Given current and predicted weather conditions, the BC Wildfire Service is encouraging members of the public and industry personnel to exercise caution when doing any outdoor burning.
In April 2016, the BC Wildfire Service responded to 79 fires that ended up burning over 14,000 hectares. Given the potential for similar weather conditions this spring, the Prince George Fire Centre is preparing for an early start to the fire season.
The Peace Region and the area around Vanderhoof in the south are experiencing below-normal snowpack levels and some areas of the Prince George Fire Centre are already snow-free, so the BC Wildfire Service is reminding the public to be extra cautious with any open burning. As the snow melts, it won’t take long for the grass to dry out and become flammable, especially in windy conditions.
The BC Wildfire Service strongly recommends that anyone who conducted a Category 2 or Category 3 open burn within the last 12 months should check the burn site to ensure that the fire was completely extinguished.
Currently, there are no fire prohibitions in place for the Prince George Fire Centre. However, people wishing to light an open fire must watch for changing weather conditions and follow all burning regulations to reduce the number of preventable wildfires. They should also take the following precautions:
- Ensure that enough resources are on hand to control the fire and prevent it from escaping.
- Do not burn during windy conditions. Weather conditions can change quickly and the wind may carry embers to other combustible material and start new fires. (Wind was a key factor that affected wildfire activity in the spring of 2016.)
- Create an appropriately sized fireguard around the planned fire site by clearing away twigs, grass, leaves and other combustible material right down to the mineral soil.
- Consider conducting smaller burns around the perimeter of the main fire site before lighting the main fire. This will create a fuel break and help prevent the fire from spreading beyond its intended size.
- Never leave a fire unattended.
- Make sure that your fire is completely extinguished and the ashes are cold to the touch before you leave the area for any length of time.
Before conducting any burn, check with the local fire department, municipality and regional district to find out if any open burning restrictions or bylaws are in effect.
Anyone planning to do any large-scale industrial burning or conduct a grass burn larger than 0.2 hectares (Category 3 fires) must obtain a burn registration number ahead of time (at no charge) by calling 1 888 797-1717. Burn registration numbers are entered in the Open Fire Tracking System, which allows the BC Wildfire Service to track open burning activity throughout B.C.: http://ow.ly/Wdip306frpN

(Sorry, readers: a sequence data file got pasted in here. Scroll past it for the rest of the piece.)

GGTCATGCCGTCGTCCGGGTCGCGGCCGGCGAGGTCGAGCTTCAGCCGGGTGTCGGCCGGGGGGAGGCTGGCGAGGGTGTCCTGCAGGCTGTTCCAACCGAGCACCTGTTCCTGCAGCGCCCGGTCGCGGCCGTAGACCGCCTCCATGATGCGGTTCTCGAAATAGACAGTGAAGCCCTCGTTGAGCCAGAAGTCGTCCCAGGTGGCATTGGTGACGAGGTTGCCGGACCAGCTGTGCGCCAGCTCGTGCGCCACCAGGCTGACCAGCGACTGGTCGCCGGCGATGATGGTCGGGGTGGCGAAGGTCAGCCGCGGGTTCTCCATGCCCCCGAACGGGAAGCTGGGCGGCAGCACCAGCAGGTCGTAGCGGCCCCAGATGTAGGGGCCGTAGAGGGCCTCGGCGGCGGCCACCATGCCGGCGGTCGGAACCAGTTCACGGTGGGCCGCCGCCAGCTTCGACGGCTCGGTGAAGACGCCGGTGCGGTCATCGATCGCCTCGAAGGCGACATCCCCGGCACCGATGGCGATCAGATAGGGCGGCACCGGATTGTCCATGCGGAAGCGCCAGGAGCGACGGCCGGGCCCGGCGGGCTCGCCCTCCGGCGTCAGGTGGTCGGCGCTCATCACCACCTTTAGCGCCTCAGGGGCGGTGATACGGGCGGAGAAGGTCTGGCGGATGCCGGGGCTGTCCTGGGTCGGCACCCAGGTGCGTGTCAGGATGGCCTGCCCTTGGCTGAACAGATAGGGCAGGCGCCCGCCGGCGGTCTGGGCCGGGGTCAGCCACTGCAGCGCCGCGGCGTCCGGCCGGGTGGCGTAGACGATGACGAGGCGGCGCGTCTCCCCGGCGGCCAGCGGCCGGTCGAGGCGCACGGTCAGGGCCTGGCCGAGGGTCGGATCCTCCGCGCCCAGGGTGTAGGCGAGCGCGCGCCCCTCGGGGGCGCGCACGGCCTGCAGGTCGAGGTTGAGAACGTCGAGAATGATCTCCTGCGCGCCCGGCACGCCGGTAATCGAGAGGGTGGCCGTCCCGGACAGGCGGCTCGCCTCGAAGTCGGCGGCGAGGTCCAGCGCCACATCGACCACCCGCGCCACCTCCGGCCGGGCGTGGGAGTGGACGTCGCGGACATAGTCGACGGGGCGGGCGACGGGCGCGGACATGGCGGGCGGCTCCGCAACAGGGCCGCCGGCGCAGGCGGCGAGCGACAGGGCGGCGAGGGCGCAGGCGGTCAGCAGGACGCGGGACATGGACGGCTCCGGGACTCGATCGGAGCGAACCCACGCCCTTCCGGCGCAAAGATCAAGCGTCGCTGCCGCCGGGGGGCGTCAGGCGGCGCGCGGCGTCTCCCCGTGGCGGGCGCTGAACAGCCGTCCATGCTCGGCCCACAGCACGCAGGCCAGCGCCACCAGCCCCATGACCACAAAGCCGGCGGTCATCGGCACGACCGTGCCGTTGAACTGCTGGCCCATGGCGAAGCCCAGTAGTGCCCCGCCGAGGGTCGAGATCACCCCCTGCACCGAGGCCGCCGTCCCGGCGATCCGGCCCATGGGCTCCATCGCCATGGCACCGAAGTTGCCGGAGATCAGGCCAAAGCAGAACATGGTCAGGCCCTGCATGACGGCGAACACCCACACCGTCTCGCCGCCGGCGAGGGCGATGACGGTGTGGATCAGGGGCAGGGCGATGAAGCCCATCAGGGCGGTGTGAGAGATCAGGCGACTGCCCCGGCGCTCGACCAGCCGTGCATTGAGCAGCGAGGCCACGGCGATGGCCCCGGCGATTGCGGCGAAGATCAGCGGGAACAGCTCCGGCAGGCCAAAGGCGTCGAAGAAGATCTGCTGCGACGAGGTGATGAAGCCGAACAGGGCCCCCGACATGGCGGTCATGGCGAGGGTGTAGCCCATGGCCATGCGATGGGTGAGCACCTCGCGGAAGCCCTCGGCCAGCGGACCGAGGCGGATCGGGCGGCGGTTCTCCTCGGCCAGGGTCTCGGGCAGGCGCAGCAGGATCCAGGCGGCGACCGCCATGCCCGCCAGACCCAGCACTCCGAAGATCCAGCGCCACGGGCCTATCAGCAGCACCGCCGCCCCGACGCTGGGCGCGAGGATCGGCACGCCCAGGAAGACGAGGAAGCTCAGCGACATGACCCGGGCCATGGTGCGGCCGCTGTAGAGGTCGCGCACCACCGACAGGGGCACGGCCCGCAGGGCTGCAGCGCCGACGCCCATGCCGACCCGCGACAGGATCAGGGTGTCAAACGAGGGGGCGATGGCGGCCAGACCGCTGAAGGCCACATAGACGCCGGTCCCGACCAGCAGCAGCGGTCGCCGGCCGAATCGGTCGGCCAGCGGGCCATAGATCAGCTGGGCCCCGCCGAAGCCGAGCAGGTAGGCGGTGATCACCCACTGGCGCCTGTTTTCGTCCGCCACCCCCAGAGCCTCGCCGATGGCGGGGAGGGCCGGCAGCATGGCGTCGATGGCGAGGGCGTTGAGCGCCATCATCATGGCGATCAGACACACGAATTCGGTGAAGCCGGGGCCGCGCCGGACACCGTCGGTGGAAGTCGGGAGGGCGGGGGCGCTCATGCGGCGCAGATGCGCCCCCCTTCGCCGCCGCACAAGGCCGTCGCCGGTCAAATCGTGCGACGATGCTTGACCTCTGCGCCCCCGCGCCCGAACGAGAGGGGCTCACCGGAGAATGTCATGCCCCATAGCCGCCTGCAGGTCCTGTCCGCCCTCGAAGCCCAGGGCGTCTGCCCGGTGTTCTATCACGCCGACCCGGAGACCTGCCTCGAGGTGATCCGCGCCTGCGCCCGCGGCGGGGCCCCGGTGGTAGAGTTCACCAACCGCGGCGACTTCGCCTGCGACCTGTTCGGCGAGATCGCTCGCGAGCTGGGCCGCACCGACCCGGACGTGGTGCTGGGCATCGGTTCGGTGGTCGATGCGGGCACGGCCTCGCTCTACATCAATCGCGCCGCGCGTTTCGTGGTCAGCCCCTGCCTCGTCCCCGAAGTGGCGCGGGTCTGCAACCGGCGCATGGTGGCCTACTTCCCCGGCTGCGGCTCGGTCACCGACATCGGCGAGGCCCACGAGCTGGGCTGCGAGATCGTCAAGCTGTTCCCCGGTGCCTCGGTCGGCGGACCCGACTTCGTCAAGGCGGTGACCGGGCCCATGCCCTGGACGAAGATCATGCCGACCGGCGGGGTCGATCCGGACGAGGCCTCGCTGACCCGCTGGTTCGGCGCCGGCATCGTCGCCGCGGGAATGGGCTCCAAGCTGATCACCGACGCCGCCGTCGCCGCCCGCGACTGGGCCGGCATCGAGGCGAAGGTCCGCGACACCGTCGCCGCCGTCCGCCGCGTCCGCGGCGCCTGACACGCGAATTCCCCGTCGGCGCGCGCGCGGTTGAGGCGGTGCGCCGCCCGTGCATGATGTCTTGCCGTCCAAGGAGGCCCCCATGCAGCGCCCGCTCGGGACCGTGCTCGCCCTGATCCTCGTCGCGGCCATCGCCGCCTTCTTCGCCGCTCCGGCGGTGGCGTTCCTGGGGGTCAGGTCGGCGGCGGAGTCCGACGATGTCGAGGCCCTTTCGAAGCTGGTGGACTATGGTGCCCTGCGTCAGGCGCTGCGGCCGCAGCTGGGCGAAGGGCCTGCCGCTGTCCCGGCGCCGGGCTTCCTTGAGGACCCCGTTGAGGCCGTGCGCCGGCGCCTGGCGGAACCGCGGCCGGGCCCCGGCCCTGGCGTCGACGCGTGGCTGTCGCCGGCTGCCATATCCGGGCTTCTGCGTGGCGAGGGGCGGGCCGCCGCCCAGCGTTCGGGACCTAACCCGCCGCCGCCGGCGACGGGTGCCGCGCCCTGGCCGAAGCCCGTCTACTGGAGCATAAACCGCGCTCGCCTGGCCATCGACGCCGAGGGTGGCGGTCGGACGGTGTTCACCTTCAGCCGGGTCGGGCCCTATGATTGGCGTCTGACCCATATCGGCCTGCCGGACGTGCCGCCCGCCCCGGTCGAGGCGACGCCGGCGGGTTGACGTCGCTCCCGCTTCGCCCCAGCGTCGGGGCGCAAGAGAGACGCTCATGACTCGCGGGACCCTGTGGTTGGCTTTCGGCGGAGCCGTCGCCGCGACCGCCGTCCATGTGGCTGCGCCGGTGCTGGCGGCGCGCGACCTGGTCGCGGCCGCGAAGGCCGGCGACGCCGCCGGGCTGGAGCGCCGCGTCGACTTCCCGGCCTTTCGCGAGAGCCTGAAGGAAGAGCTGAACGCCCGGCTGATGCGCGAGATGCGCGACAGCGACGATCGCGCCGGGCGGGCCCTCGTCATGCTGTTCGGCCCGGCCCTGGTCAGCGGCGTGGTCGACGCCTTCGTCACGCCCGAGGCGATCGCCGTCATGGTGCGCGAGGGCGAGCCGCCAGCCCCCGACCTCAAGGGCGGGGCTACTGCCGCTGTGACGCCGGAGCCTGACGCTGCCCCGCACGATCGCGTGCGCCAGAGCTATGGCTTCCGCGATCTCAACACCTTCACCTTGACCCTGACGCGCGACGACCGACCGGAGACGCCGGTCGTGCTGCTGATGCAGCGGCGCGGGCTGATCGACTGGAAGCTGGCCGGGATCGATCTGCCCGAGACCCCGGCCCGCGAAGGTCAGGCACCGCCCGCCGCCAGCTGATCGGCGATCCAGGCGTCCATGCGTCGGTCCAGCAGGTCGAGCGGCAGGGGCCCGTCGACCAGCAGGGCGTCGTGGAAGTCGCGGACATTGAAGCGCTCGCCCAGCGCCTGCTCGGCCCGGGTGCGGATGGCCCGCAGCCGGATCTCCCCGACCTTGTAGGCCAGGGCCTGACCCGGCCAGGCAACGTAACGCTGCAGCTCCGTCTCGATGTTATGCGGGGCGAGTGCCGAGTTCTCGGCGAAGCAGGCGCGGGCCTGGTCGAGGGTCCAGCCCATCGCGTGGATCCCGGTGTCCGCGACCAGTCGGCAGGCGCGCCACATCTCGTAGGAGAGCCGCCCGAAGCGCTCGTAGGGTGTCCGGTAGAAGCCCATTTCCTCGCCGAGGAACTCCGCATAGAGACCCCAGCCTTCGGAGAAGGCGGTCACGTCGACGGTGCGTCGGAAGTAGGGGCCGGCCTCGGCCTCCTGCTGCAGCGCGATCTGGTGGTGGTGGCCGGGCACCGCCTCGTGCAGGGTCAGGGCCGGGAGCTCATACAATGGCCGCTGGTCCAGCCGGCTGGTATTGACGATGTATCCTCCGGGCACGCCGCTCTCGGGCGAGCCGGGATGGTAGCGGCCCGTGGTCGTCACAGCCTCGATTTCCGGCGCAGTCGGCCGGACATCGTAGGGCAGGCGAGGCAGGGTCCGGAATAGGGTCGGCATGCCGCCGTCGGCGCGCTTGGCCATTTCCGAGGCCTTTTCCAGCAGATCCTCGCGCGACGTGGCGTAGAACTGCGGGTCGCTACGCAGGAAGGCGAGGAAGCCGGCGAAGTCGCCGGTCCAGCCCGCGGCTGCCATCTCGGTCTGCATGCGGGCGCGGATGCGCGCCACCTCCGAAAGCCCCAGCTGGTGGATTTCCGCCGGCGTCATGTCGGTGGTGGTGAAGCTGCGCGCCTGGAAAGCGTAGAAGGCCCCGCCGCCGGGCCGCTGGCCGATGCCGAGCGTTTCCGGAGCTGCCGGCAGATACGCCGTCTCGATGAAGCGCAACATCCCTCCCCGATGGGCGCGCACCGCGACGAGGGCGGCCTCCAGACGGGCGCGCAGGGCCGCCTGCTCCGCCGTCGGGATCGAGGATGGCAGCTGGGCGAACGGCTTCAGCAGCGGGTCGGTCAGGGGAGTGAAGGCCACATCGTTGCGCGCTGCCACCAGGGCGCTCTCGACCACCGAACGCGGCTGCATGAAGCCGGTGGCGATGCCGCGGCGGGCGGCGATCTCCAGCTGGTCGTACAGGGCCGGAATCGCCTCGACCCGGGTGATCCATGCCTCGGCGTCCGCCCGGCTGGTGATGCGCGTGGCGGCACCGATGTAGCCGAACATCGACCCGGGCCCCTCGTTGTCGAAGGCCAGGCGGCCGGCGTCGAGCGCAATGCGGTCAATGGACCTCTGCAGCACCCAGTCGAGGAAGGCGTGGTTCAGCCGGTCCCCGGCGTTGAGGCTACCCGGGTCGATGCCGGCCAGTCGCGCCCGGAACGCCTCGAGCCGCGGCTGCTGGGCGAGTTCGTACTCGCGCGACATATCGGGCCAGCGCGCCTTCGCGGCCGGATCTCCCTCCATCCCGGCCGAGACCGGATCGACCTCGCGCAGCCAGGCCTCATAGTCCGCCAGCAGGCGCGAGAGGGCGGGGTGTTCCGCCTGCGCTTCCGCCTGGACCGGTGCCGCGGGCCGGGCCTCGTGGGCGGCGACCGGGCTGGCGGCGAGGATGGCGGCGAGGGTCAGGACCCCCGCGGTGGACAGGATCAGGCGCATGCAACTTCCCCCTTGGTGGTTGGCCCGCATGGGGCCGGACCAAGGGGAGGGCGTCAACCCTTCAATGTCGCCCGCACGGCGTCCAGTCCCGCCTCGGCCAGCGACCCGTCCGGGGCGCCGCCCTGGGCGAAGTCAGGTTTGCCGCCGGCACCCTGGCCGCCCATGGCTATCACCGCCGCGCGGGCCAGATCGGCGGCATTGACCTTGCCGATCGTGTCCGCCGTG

Anyone conducting an open burn must adhere to specific requirements in the Wildfire Act and must comply with air quality control legislation. They must also always check venting conditions before lighting any fire. If the venting conditions for your area are rated “poor” or “fair”, Category 2 or Category 3 open burning is restricted. The venting index can be obtained by calling 1 888 281-2992 or online at: www.env.gov.bc.ca/epd/epdpa/venting/venting.html
If an open burn escapes and causes a wildfire, the person responsible may be held accountable for damages and fire suppression costs. It is the responsibility of that individual to ensure that burning is done in a safe manner and in accordance with regulations and any current burning restrictions.
The Prince George Fire Centre extends from the Yukon and Northwest Territories in the north to Tweedsmuir Provincial Park, the Cottonwood River and Robson Valley in the south, and from the Alberta border in the east to the Skeena Mountains in the west.
A poster explaining the different categories of open burning is available online: http://ow.ly/znny309kJv5
For more information about safe open burning practices, check the BC Wildfire Service website: http://www2.gov.bc.ca/gov/content/safety/wildfire-status/fire-bans-and-restrictions
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To report a wildfire, unattended campfire or open burning violation, please call 1 800 663-5555 toll-free or *5555 on a cellphone.